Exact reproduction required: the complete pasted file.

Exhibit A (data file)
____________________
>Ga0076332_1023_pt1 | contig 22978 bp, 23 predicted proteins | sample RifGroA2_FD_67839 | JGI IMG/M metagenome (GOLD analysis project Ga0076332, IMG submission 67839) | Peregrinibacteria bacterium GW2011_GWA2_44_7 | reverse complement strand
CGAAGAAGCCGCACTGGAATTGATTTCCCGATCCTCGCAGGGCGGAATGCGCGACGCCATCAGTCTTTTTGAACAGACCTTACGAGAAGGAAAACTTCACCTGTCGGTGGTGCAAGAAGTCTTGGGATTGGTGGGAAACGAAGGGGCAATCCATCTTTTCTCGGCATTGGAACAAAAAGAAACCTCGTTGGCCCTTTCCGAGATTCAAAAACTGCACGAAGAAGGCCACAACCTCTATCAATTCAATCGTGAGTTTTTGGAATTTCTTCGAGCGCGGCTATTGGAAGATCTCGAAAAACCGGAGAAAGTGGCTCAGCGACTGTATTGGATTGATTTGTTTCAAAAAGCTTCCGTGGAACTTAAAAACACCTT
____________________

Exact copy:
>Ga0076332_1023_pt1 | contig 22978 bp, 23 predicted proteins | sample RifGroA2_FD_67839 | JGI IMG/M metagenome (GOLD analysis project Ga0076332, IMG submission 67839) | Peregrinibacteria bacterium GW2011_GWA2_44_7 | reverse complement strand
CGAAGAAGCCGCACTGGAATTGATTTCCCGATCCTCGCAGGGCGGAATGCGCGACGCCATCAGTCTTTTTGAACAGACCTTACGAGAAGGAAAACTTCACCTGTCGGTGGTGCAAGAAGTCTTGGGATTGGTGGGAAACGAAGGGGCAATCCATCTTTTCTCGGCATTGGAACAAAAAGAAACCTCGTTGGCCCTTTCCGAGATTCAAAAACTGCACGAAGAAGGCCACAACCTCTATCAATTCAATCGTGAGTTTTTGGAATTTCTTCGAGCGCGGCTATTGGAAGATCTCGAAAAACCGGAGAAAGTGGCTCAGCGACTGTATTGGATTGATTTGTTTCAAAAAGCTTCCGTGGAACTTAAAAACACCTT